In this talk, I will envision what midwifery could look like in 5 - 10 years—a model for midwifery-led integrated community-based primary and reproductive health care. I will present data from the 2023 annual report, which recommended increasing midwifery density and ICM projections, and explore the steps we must undertake in education, practice, AI, and community collaborations on the state and federal levels to reach our vision.
Heather Clarke, DNP, CNM, APRN, LM, FACNM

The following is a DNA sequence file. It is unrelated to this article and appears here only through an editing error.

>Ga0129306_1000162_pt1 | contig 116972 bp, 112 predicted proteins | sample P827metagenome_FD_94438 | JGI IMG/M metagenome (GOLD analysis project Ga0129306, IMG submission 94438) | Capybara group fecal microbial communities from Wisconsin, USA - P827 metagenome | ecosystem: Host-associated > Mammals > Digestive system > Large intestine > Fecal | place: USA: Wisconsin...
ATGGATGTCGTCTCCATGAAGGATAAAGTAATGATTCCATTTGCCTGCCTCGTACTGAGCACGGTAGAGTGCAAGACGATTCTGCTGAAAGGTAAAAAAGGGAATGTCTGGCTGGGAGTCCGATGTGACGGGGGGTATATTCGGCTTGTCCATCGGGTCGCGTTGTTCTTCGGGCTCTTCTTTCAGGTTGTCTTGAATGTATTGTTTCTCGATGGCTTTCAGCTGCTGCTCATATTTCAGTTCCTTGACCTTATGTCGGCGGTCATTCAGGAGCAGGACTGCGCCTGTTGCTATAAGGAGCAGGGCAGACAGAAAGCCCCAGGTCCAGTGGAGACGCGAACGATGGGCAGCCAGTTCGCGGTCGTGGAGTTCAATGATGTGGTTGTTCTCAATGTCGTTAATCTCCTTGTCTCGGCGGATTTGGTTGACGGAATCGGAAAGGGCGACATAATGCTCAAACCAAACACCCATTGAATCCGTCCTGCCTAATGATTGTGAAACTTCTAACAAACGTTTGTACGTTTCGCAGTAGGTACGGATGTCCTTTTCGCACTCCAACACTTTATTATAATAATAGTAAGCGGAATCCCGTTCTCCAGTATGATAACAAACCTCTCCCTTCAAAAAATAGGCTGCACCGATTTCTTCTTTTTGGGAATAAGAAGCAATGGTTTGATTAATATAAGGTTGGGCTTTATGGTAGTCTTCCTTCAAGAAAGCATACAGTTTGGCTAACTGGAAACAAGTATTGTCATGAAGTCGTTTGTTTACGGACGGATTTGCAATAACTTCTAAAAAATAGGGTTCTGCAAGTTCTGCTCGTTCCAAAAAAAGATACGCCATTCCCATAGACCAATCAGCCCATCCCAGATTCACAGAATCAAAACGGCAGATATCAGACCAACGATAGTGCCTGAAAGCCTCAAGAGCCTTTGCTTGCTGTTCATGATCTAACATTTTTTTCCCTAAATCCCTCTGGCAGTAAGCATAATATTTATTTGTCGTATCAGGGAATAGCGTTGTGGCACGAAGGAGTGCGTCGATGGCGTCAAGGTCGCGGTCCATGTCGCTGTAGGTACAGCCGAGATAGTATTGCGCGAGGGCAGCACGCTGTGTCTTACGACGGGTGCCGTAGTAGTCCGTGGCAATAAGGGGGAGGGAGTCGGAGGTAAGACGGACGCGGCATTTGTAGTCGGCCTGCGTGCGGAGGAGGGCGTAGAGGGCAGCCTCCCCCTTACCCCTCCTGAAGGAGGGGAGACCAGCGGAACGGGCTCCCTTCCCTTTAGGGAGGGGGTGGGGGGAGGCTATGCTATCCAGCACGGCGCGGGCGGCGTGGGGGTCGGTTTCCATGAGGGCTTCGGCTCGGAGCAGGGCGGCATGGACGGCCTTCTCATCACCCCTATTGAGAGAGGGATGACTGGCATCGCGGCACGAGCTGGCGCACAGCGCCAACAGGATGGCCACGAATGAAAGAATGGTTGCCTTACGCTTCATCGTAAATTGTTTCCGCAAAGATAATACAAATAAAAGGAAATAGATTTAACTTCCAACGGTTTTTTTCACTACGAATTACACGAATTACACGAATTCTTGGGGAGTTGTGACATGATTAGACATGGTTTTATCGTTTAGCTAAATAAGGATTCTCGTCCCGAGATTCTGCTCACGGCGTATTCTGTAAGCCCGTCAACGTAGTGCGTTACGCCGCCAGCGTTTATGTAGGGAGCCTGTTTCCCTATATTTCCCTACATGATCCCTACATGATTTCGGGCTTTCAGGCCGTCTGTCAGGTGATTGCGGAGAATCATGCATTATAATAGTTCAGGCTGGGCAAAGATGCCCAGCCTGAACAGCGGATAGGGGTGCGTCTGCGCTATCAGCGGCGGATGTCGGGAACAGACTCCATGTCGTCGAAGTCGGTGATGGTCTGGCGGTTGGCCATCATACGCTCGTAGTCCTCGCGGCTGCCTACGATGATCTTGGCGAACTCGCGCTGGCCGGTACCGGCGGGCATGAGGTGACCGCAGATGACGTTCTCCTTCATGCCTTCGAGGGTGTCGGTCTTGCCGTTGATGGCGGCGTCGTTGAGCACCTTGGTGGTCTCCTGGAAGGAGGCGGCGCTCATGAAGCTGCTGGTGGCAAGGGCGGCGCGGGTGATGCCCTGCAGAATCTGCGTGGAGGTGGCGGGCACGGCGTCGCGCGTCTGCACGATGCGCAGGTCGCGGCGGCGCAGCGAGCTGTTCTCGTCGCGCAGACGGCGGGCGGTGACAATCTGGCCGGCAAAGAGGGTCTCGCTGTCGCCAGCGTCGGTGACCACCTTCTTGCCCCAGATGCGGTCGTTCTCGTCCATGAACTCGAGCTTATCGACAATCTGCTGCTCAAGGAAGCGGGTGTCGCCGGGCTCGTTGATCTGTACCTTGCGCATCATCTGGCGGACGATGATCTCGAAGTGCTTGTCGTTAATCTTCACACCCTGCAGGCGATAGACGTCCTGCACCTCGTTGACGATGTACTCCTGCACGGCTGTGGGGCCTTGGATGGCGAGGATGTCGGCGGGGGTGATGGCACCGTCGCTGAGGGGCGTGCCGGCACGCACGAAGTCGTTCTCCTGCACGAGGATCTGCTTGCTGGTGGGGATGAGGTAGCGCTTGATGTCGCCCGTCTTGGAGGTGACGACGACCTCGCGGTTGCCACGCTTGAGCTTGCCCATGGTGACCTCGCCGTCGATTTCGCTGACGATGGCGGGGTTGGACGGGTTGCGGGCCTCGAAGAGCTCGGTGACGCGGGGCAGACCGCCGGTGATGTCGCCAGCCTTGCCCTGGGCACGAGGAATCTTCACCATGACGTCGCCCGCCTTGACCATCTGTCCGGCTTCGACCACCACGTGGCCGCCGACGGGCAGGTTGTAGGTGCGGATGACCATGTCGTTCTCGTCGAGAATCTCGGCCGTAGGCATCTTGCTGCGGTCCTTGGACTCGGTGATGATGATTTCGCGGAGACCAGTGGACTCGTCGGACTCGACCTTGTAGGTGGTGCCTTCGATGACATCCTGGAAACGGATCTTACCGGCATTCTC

Heather Clarke is the current president of the board of directors of ACNM. Her formal training as a midwife was obtained at Columbia University in 1979, however, it was the hundreds of women and families who taught her the art, compassion, and knowing that is required to be “ a midwife” Over the years, she provided care to women in variety of clinical settings. She has taught and precepted midwifery students in association with several educational programs. Throughout years of academia and clinical practice, she was driven to understand why some women developed life-threatening obstetrical complications while others with risky lifestyles had problem-free pregnancies and good outcomes. Her doctoral focus on pre and perinatal psychology and the associated disciplines of epigenetics, embryology, neurobiology, and intergenerational hereditary transmission has led her to understand the importance of a holistic approach to improve maternal wellbeing as a means to improve perinatal outcomes during the preconception period.